School Leadership|330c9173-9d0f-423a-b58d-f88b8fb02708;Principal Training|f86ec85e-a137-43e2-8c12-5ce0b67efe8e;District Policy and Practice|02d6f4ae-88a2-4236-b1a9-1f37b2599002;State and Federal Policy|184b3b02-1dae-4ee1-9ac9-9704ebd0b823;Effective Principal Leadership|8cf34914-7bff-4dc4-95c0-d6e59a295cba;Principal Evaluation|1c8b0b87-d18d-4e7f-b4e4-eb8a0c7c9424;Principal Pipelines|c781e92b-a99a-4e72-91c3-07113f971c1b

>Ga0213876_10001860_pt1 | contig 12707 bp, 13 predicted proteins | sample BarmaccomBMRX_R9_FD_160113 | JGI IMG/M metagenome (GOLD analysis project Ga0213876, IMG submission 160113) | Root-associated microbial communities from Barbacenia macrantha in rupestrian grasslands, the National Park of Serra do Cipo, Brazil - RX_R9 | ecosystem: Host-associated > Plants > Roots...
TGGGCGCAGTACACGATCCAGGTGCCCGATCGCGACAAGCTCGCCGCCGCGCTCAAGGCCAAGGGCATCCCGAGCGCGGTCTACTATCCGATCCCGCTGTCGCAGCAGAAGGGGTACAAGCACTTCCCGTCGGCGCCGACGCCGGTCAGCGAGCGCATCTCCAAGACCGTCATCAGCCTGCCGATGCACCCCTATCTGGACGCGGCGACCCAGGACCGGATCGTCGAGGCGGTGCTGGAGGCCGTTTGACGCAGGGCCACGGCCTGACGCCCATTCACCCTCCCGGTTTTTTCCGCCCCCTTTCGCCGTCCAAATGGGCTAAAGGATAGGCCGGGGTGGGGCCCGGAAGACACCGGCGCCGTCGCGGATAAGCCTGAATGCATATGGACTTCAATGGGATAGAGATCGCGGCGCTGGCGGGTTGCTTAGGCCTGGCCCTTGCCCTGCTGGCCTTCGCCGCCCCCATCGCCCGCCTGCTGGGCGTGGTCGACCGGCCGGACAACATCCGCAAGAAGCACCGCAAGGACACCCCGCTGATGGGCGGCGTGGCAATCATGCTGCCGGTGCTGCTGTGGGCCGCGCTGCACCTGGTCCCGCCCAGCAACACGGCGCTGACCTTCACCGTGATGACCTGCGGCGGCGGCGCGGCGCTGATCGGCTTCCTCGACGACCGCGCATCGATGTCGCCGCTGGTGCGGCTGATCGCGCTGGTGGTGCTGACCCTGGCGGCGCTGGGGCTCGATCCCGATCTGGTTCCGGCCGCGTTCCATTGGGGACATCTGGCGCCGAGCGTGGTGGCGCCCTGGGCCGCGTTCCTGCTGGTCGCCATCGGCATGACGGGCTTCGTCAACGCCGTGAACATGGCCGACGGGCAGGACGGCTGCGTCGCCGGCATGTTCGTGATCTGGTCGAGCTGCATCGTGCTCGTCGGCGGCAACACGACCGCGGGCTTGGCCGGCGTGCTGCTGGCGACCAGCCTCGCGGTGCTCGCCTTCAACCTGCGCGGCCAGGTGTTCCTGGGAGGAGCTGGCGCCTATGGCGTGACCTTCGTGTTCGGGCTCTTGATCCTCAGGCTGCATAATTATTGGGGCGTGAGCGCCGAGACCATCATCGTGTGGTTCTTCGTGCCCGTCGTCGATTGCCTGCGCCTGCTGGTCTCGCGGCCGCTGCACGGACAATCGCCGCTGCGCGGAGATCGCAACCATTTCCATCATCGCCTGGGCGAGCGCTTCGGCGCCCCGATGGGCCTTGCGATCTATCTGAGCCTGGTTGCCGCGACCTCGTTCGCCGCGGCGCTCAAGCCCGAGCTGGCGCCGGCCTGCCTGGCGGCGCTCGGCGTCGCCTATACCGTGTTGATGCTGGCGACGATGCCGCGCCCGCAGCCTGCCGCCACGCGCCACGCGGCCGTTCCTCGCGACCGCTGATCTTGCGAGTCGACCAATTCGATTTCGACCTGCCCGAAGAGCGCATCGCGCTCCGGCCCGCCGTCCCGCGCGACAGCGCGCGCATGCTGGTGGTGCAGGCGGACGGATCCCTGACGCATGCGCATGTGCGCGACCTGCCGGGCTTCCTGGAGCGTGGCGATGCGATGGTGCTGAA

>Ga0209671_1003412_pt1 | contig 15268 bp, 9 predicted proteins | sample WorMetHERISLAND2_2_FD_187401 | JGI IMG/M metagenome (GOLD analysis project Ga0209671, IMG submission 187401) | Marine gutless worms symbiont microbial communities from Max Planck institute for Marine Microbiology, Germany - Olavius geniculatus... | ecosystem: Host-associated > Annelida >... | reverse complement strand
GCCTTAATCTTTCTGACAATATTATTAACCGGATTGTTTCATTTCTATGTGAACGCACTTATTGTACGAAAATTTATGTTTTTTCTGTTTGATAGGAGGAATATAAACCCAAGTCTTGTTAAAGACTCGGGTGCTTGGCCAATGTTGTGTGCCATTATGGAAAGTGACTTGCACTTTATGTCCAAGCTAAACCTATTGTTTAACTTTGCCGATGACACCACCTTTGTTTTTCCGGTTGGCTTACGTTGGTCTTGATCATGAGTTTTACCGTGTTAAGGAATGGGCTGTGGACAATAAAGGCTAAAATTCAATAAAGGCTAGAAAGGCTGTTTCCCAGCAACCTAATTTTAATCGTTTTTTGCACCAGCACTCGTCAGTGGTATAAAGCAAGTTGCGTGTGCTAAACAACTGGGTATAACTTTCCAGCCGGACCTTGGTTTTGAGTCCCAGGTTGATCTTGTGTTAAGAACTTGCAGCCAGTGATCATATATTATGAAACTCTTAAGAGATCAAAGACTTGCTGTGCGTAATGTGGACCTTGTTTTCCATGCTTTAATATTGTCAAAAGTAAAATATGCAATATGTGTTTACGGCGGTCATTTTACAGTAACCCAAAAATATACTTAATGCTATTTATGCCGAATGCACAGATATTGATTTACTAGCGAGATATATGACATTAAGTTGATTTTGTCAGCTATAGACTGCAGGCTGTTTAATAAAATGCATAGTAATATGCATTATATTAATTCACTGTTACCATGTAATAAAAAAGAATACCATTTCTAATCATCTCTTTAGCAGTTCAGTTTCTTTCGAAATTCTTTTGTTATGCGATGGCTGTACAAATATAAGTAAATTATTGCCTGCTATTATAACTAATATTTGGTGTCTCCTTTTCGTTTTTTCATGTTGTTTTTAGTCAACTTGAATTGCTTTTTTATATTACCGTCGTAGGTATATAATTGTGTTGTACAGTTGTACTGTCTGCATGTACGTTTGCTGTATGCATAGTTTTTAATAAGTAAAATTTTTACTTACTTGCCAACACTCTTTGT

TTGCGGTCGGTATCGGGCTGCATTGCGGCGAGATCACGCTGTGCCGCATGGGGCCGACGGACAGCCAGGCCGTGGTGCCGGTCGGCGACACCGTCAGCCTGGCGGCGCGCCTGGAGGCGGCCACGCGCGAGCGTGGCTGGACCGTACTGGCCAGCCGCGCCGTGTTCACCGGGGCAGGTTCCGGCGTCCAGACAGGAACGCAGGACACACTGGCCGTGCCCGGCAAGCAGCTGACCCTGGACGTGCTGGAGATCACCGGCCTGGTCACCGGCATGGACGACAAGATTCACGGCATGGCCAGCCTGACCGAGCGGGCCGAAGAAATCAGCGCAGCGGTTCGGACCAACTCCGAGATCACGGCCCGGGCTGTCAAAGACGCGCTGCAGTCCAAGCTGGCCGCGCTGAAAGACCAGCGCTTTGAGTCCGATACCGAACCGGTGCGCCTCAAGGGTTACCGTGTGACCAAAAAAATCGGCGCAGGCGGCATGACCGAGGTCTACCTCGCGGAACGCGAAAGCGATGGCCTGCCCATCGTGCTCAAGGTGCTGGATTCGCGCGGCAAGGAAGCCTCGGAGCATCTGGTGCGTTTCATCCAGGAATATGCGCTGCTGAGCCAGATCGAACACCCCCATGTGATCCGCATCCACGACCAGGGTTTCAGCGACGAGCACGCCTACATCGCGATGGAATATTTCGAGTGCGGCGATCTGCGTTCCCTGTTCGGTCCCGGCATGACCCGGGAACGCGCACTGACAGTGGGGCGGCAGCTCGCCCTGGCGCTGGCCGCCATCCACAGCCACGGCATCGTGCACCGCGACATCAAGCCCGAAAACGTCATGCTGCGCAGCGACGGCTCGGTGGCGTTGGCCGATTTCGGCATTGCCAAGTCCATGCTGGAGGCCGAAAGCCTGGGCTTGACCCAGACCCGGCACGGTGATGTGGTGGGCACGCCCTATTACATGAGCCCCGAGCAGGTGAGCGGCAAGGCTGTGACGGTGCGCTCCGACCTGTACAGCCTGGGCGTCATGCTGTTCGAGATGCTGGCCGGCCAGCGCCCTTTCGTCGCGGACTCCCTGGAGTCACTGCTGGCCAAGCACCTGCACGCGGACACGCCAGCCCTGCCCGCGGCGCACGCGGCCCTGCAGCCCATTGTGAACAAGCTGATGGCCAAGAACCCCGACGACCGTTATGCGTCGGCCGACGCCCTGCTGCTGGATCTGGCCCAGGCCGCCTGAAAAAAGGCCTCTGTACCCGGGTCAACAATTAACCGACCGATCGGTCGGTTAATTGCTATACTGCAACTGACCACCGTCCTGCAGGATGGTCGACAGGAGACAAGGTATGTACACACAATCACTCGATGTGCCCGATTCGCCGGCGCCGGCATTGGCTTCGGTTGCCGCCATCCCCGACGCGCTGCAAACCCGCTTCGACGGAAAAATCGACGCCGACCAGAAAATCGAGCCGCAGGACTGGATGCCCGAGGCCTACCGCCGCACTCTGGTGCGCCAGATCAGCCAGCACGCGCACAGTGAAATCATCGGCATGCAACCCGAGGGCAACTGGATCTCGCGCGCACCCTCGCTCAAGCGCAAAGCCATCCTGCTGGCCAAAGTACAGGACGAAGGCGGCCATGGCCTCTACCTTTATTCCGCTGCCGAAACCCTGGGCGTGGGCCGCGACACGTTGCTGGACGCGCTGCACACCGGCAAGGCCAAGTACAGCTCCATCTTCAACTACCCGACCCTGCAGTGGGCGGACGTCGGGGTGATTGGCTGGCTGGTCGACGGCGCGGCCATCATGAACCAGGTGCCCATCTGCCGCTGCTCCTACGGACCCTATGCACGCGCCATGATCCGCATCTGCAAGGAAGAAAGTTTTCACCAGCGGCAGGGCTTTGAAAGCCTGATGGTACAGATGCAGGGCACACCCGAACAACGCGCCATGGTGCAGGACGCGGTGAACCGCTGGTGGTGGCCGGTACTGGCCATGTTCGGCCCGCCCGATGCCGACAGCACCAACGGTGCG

This document updates a set of voluntary school leadership standards first developed in 1996, then revised in 2008 and long known by the initials of the creator of the original document, ISLLC. The 2015 document, which omits the ISLLC reference, differs from its predecessors by focusing more strongly and clearly on students and student learning. The publication lists and describes 10 standards—up from six in the 2008 version—for principals, assistant principals and others. The standards range from the ability to “develop, advocate and enact” a mission, vision and core values for a school to the ability to “act as [an agent] of continuous improvement to promote each student’s academic success and well-being.” The 2015 standards are the work of the Council of Chief State School Officers and a consortium of scholarly and education professionals’ organizations in the National Policy Board for Educational Administration. The standards-revision project, which was supported by Wallace, reflects more than a year of work, including two public comment periods and a synthesis of feedback from more than 1,000 principals and superintendents.